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Cyberculture agenda: Wikipedia is 13, “Shows the Value of a Vibrant Public Domain

In Uncategorized on January 16, 2014 at 11:08

Wikipedia Shows the Value of a Vibrant Public Domain


In the week leading up the two-year anniversary of the SOPA blackout protests, EFF and others are talking about key principles that should guide copyright policy. Every day, we'll take on a different piece, exploring what’s at stake and and what we need to do to make sure the law promotes creativity and innovation. We've put together a page where you can read and endorse the principles yourself. Let's send a message to DC, Hollywood, Silicon Valley, Brussels, and wherever else folks are making new copyright rules: We're from the Internet, and we're here to help.

At Age 13, Wikipedia Has Reshaped the Knowledge Industry

 

If you look at the Wikipedia entry for Wikipedia, you’ll learn the Internet’s encyclopediaturned 13 Wednesday. In that time, the site has become a storehouse of human knowledge, the sixth most-popular site on the Internet and a disruptive force in the knowledge-gathering industry

What makes people contribute to Wikipedia?

Interesting presentation from Jerome Hergueux down the street at the Berkman Center. He studies peer production — “a way of producing goods and services that relies on self-organizing communities of individuals who come together to produce a shared outcome” — through the lens of Wikipedia.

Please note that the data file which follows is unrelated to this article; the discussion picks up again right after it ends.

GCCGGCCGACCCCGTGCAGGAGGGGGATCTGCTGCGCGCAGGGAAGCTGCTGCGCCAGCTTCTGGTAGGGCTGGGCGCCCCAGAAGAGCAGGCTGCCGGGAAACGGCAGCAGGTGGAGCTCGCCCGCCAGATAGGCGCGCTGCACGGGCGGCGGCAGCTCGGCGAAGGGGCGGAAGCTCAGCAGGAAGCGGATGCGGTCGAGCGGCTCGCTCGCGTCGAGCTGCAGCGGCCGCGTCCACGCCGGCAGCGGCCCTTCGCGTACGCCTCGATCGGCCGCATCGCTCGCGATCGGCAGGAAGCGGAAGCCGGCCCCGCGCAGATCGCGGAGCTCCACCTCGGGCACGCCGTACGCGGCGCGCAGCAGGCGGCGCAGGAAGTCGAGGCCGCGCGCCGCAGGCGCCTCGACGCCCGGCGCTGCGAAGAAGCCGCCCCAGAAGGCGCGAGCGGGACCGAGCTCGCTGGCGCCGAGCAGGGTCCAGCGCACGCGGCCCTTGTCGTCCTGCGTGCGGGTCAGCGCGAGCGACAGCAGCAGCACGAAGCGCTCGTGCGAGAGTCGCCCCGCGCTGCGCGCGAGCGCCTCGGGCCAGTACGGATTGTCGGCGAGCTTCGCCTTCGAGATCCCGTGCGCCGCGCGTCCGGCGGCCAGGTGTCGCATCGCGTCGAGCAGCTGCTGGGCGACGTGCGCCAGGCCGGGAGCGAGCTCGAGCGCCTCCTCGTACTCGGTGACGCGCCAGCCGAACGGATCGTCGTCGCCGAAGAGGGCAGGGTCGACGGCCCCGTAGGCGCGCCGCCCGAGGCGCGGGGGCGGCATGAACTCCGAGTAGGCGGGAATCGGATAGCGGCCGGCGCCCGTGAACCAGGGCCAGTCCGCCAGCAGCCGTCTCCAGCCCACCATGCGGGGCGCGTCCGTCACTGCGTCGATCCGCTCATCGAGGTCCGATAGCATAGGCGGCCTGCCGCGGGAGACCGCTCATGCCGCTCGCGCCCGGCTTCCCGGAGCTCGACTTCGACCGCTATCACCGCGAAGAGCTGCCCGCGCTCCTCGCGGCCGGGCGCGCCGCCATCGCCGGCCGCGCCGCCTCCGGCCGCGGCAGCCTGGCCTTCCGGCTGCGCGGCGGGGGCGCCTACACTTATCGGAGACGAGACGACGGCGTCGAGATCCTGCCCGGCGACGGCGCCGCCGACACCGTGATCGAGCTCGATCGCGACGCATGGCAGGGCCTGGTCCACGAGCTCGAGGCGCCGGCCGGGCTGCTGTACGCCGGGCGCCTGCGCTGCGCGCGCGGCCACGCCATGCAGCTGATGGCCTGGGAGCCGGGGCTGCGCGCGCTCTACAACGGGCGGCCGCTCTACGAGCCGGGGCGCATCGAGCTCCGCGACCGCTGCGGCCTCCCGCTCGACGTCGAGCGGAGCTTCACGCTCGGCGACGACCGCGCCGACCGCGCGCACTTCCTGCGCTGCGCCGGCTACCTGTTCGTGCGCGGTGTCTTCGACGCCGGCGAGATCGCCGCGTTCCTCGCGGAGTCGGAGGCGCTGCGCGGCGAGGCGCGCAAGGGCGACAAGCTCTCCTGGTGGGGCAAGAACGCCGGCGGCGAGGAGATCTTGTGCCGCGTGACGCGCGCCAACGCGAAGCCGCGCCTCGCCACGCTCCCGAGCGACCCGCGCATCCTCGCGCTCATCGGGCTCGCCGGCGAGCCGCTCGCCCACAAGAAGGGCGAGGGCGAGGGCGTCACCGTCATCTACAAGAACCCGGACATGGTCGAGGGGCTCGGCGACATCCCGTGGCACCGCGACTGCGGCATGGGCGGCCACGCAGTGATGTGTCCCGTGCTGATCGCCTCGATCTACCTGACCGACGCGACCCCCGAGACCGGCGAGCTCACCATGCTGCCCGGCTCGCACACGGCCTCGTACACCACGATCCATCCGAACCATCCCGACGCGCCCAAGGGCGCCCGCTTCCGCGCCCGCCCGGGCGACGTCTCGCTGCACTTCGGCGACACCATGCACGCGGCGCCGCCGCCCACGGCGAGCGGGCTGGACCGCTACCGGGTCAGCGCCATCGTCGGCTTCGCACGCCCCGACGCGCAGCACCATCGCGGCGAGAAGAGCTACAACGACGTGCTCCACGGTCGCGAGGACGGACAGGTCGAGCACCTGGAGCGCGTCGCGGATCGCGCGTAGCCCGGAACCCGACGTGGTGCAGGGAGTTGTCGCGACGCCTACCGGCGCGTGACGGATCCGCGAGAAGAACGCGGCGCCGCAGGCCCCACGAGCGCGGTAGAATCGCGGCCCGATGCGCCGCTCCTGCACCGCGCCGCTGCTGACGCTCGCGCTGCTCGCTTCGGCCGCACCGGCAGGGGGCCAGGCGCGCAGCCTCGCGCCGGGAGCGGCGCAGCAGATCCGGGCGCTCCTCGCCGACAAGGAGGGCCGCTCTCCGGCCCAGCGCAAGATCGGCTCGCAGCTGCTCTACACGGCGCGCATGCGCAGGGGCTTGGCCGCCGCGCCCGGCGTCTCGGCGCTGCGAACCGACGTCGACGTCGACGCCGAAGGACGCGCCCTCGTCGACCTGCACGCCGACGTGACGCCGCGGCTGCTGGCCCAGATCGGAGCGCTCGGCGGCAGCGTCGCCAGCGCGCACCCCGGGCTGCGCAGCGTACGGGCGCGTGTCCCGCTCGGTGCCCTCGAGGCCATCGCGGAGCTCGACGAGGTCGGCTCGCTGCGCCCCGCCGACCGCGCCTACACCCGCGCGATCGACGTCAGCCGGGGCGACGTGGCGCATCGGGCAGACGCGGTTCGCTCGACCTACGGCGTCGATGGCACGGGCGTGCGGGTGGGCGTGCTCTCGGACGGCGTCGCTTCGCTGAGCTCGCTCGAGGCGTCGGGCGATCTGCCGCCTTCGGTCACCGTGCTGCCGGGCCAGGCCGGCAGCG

Report: Benefit of NSA Spying Is ‘Overblown’

The National Security Agency’s controversial PRISM and phone metadata programs had a “minimal” contribution in the investigation of 225 terrorism cases, a new study finds.

 

Post-Snowden, is Microsoft the Right Choice for Universities?

In light of the ongoing leaking of information about domestic government surveillance by the National Security Administration (NSA) in the United States and Government Communications Headquarters (GCHQ) in the United Kingdom, scholars and administrators need to reconsider if our data and confidential communications are truly secure. While the ethics review committees do their best job of ensuring that scholarly practices protect the privacy and safety of research subjects, the recent revelations should cause us to immediately reflect upon whether our use of Microsoft Office and particularly our email service Microsoft Outlook violates the research ethics agreements we’ve signed. Universities need to recognize that hiring private information technology corporations such as Microsoft and ethical compliance with protecting the privacy of our communications may not be compatible. Given our professional obligations to preserve confidentiality, what can be done to maintain compliance?

 

Mining the mobile phone data from 10 million people over 4 years reveals the subtle changes that occur in the flow of information when disaster strikes, say network scientists.

Radionomy confirms acquisition of Winamp and Shoutcast

 

The radio streaming service Radionomy has confirmed that it has purchased Winamp and Shoutcast Radio for an undisclosed sum from AOL, in a bid to expand its music streaming offering.

 

12 Outdated Web Features That Need to Disappear in 2014

We’ve all been there — yelling at a computer screen or particular website because the antiquated design prevents you from getting where you want to go.

Dotcom’s ‘Internet Party’ Aims to Shake Up Politics

Against what seemed like insurmountable odds following a 2012 armed raid on his impressive home, Kim Dotcom not only recovered with a new file-sharing venture the following year but also began to win the hearts of minds of the general public.

The NSA is reportedly able to access offline computers thanks to radio wave technology

 The ongoing series of leaks from the NSA and its cyberspying programs have got many wondering how to stay safe.

Everything You Need to Know About Jelly

Jelly, the much-hyped, question-and-answer-based social network by Twitter co-founder Biz Stone, launched last week on iOS and Android

 

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